Two former close aides to New Jersey Governor Chris Christie, Jeffrey Chiesa and Deborah Gramiccioni, both of whom worked with Christie when he was the US Attorney in New Jersey before becoming governor, have been subpoenaed in an investigation into what looks to have been an illegal maneuver to secure a cool $1 billion in Port Authority funds to rebuild a roadway in New Jersey. And it’s this, if it has legs, and not the lane-closing scandal, that could end up doing the real damage to Christie’s political future.
Acting as though Bridgegate and other scandals are behind him, Christie sought to recharge his efforts as head of the Republican Governors Association last week, making appearances and organizing fundraisers to help the re-election efforts of three GOP governors. All of it, of course, is aimed at renewing his 2016 presidential hopes. But the possibility that the bubbling scandals will burst to the surface and derail those hopes mounted as federal and local prosecutors expanded their investigations behind the scenes.
Christie hosted a fundraiser in New Jersey on May 28 for Iowa Governor Terry Branstad, who is running for re-election in the first caucus state, then started a two-day trip to New Mexico to stump and raise money for the re-election of Governor Susana Martinez, who, as Christie Watch noted, has been touted as a potential vice-presidential contender on a Christie ticket. He stopped off to help Tennessee Governor Bill Haslam on his way back. The week before, he was campaigning with the embattled Florida Governor Rick Scott.
But while Christie has been promoting his fellow GOP governors elsewhere, back home federal and state prosecutors, the SEC and state legislators are expanding their investigations. Tomorrow the special New Jersey legislative committee investigating Bridgegate hears testimony from a commissioner at the Port Authority of New York and New Jersey, William Pat Schuber. Back on September 19, committee co-chairwoman Loretta Weinberg sent a letter to Schuber raising concerns about the previous week’s lane closures, CCing Christie, and demanding to know why it occurred. She received no reply, and now she wants to know why.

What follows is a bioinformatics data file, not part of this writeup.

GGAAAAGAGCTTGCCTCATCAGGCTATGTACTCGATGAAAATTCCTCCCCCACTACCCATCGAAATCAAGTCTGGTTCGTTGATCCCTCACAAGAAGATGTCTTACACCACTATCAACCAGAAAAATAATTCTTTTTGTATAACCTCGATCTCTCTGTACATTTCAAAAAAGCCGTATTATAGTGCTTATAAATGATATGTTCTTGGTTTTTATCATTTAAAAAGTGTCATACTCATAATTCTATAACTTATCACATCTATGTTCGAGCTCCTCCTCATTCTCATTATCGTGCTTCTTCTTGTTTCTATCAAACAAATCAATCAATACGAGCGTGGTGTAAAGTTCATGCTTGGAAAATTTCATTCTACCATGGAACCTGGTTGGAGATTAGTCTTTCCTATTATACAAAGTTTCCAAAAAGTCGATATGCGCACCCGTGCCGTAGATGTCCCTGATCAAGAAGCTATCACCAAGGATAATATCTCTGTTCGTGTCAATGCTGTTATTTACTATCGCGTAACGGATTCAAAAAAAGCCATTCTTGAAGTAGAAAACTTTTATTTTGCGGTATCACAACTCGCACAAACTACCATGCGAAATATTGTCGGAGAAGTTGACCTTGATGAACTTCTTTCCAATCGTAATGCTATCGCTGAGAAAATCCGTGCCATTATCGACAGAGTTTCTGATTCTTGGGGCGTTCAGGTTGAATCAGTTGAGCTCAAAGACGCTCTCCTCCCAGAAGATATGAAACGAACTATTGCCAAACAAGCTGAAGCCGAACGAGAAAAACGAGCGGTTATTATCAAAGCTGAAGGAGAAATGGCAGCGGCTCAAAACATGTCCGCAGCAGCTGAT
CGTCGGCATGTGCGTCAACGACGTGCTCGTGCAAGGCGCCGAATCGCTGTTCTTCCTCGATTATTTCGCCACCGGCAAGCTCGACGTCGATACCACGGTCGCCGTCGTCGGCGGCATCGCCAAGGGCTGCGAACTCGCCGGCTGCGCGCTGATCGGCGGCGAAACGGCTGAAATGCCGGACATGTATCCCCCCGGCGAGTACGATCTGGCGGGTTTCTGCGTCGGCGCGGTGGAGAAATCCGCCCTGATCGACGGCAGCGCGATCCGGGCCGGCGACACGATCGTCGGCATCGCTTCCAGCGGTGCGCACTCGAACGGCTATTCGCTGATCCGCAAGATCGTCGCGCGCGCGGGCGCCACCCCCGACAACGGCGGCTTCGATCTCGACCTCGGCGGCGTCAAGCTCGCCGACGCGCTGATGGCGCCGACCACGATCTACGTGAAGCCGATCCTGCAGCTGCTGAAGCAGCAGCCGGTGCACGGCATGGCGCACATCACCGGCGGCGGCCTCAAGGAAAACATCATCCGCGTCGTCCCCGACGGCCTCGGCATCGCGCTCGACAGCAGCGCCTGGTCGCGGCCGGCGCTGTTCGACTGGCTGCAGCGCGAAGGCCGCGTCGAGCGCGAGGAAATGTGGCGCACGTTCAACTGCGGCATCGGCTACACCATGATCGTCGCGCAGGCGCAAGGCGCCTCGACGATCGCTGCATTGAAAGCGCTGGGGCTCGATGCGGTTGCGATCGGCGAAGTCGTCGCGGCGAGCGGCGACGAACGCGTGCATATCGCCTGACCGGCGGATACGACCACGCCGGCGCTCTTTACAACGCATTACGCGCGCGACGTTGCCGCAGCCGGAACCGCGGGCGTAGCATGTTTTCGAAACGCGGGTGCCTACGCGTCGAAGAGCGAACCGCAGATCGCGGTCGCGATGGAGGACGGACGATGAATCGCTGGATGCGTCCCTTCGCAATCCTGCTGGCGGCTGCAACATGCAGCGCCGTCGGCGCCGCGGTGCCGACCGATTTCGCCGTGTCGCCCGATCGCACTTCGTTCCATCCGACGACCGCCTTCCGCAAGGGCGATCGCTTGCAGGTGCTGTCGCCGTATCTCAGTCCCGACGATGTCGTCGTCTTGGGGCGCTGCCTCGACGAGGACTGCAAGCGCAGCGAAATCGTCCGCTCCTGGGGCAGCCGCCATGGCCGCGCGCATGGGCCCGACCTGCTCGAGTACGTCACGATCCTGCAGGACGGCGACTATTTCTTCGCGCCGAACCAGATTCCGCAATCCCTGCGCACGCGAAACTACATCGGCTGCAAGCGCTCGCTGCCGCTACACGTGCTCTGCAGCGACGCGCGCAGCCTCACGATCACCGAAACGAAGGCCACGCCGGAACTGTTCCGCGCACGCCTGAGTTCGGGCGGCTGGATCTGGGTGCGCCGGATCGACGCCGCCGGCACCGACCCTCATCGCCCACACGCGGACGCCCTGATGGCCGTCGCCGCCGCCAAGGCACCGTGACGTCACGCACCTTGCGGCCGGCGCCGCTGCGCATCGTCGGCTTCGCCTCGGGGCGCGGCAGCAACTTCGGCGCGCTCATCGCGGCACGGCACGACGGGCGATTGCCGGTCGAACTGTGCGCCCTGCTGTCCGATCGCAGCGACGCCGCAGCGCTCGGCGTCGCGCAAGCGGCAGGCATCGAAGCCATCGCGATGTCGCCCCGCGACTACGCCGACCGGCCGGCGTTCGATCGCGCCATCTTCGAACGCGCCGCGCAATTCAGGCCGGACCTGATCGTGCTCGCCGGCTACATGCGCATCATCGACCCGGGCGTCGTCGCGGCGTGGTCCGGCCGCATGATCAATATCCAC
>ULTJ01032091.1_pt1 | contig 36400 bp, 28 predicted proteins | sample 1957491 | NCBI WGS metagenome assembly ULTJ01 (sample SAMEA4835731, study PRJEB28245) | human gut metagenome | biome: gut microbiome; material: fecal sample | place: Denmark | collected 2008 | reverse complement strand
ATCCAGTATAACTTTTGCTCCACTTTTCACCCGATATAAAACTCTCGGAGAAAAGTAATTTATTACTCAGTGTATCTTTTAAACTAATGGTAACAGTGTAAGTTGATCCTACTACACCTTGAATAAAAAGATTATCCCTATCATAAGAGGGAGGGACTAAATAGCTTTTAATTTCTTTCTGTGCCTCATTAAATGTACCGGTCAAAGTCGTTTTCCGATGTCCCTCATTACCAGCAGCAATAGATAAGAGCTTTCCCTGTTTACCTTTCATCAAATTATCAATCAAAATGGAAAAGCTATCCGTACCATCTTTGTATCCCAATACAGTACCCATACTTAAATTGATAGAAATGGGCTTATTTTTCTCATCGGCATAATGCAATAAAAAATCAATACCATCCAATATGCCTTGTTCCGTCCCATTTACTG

The committee was also supposed to query Port Authority Executive Director Patrick Foye. Last fall, it was Foye who reopened the lanes on the George Washington Bridge closed by Christie’s aide and who warned that laws had been broken. Foye’s testimony was delayed at request of US Attorney Paul Fishman.
This is the second time that Fishman asked the legislature to delay Foye’s testimony. Fishman wanted it postponed in May, according the Bergen Record, because he wanted Foye to testify first to the grand jury investigating the lane closures. It appears that Fishman has more to glean from Foye than what he has already said.
It is unlikely that Foye knows much about why the lane closures happened, but he can shed light on other aspects of the scandal. Back in December he testified under oath to another legislative committee that he did not know about the lane closures until they happened, and didn’t discuss it afterwards with the Christie politico who ran the closures, David Wildstein. But he did say they were not closed as part of a traffic study, as Christie confidante and former PA deputy executive director Bill Baroni stated before the same committee. Foye also testified he saw the lane closures as illegal, violating numerous state and federal laws. Why he allowed Baroni to claim to the committee that the closures were a traffic study, and why he allowed a top PA lawyer and Christie appointee Philip Kwon to prep Baroni for several days on how to package his testimony, are questions Fishman and the committee likely want answered. Another issue is whether Foye was subjected to any intimidation after he re-opened the lanes, as some of the e-mails released by the committee indicate.